St. Louis County office buildings will be closed Monday, May 27, in observance of Memorial Day.

County History



St. Louis County History

St. Louis County was established by legislative act on March 1, 1856. It is named for the St. Louis River, which flows through the County's southeast corner into Lake Superior.

The courthouse in the county seat of Duluth was built in 1909, and followed the next year with the building of a courthouse in Virginia.

Today, St. Louis County continues to contribute to the state and national economy in a variety of ways. For instance, we are home to the majority of Minnesota's iron mines, which produce 85% of the country's domestic iron. The Port of Duluth-Superior is the #1 tonnage port on the Great Lakes, handling a variety of cargo including coal, iron ore, grain, limestone, wood pulp and wind turbine components. It's been said that the United States couldn't have won World War II without the iron ore mined on the Iron Range, and the shipbuilding that took place in the shipyards in the Duluth-Superior Harbor.

The mission of the St. Louis County is to promote health and safety, ensure sound infrastructure, embrace our natural resources, and support an environment where communities prosper.


County Government Structure

Source: Association of Minnesota Counties

History of County Government

Minnesota’s 87 counties have changed from a purely quasi-municipal corporation of the state, to a general-purpose form of government which, for many counties, has necessitated a change in the way services are delivered and, sometimes, the structure of the county itself. In their infancy, counties were organized to be the administrative arm of the state. But now counties provide services far beyond the original scope of county government.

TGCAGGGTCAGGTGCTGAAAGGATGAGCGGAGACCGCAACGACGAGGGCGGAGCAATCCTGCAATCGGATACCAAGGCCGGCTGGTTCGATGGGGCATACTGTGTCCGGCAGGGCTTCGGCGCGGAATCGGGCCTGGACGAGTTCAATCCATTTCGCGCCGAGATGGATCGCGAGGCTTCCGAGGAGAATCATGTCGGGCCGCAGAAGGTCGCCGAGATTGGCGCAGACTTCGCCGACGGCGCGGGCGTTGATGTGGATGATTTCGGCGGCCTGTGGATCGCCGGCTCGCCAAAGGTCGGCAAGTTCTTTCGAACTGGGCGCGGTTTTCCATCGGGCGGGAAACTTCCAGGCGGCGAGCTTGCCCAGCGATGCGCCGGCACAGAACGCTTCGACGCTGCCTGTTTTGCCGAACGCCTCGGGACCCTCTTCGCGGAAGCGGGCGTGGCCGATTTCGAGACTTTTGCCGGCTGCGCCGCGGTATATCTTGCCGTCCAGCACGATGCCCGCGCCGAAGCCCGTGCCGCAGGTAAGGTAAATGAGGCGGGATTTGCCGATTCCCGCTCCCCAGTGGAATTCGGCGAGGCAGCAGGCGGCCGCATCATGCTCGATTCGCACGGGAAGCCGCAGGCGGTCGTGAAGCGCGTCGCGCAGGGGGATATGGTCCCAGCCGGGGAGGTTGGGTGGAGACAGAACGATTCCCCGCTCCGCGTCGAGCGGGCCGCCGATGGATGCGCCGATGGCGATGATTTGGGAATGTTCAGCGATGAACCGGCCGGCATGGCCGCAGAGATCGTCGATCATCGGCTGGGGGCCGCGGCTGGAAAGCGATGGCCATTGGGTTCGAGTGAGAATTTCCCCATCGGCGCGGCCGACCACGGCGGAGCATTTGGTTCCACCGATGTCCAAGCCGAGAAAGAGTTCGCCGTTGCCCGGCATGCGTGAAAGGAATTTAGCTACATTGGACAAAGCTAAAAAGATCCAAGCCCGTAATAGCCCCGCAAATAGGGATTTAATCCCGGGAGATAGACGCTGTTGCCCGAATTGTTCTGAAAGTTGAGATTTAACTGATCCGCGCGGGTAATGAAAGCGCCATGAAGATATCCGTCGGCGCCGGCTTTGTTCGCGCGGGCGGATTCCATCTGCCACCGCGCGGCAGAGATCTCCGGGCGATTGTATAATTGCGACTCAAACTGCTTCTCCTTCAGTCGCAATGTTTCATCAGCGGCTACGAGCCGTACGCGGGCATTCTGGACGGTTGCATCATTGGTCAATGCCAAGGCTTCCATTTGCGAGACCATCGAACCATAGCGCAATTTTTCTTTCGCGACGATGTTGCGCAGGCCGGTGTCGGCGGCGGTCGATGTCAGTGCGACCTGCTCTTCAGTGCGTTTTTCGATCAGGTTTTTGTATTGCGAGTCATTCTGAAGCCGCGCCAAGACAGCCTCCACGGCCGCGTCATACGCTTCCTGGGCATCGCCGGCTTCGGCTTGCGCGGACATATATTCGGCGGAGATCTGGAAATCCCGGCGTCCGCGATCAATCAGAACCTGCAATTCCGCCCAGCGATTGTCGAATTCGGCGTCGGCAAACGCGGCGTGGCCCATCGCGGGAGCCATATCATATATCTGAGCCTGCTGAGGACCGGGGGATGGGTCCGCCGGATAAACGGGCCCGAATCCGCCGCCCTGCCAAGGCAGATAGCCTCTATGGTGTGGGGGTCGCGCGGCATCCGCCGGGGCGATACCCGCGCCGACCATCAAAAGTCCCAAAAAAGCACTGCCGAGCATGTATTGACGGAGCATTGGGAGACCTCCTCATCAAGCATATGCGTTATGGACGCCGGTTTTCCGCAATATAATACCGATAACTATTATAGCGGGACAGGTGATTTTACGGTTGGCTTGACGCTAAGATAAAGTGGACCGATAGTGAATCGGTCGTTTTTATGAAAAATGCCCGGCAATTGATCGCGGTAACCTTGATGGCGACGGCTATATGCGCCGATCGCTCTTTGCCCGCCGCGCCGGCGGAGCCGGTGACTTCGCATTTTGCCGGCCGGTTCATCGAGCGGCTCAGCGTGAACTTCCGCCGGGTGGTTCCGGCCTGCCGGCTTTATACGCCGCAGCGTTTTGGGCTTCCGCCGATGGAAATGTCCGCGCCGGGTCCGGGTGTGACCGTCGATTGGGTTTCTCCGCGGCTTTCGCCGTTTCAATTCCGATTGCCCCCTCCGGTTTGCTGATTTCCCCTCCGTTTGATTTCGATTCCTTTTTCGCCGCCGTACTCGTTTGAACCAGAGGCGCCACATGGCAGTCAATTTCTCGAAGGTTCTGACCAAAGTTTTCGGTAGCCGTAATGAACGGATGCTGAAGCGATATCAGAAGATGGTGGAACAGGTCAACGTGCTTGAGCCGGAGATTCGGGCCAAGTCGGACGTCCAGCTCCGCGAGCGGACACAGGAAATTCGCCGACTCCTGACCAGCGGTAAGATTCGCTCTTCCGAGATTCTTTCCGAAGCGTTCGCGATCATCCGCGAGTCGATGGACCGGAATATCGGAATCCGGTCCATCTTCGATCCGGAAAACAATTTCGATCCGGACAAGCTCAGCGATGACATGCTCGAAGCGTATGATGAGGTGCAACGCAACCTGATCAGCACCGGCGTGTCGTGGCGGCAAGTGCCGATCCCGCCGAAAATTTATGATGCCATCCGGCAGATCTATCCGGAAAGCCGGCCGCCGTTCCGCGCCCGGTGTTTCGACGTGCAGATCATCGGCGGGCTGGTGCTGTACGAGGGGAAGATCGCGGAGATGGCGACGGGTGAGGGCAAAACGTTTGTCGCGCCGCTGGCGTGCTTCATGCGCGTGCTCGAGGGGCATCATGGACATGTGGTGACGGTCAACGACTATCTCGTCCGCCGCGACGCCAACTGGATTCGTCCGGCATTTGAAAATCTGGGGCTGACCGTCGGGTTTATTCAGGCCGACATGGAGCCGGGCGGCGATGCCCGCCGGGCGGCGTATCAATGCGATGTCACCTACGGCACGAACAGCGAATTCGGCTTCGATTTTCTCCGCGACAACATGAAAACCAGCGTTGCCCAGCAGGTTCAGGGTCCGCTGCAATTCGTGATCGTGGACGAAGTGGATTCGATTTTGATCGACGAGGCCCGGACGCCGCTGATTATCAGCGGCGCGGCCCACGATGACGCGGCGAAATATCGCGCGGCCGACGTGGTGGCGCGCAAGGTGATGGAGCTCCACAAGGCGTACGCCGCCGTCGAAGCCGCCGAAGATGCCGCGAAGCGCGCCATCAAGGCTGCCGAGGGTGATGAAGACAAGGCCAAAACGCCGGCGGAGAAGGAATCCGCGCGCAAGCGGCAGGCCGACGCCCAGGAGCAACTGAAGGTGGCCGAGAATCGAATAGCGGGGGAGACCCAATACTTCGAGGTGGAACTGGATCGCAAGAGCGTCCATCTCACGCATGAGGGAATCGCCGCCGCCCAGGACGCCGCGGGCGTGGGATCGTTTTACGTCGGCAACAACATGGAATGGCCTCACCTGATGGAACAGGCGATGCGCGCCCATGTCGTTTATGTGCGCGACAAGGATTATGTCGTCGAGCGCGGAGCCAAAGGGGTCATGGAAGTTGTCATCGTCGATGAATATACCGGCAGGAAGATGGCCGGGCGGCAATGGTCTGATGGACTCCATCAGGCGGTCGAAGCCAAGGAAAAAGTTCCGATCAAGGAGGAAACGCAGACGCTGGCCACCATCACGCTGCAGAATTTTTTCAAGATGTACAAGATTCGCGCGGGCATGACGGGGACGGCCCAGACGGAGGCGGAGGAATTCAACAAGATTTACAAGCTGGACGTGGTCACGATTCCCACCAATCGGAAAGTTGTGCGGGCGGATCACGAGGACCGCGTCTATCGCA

Traditionally, counties performed state mandated duties including assessment of property, keeping property records and vital statistics, maintaining rural roads, administration of elections and judicial functions, keeping the peace in rural areas, and providing relief for the poor. Today, counties have moved into other areas, such as public health and human services, corrections, child protection, library services, planning and zoning, economic development, parks and recreation, water quality protection, and solid waste management. Relief for the poor is now generally provided by the federal and state governments through their income maintenance programs.

County Boards of Commissioners

County boards are elected by voters of a specific geographic district, serve a four-year term, and are responsible for the operation of the county and its delivery of services. There are usually five commissioners on county boards in Minnesota, but counties with a population over 100,000 may, by board resolution, increase the size of the board from five to seven members. Six counties - Anoka, Dakota, Hennepin, Olmsted, Ramsey, and St. Louis - have boards consisting of seven members.

Election and Appointment of Other County Officials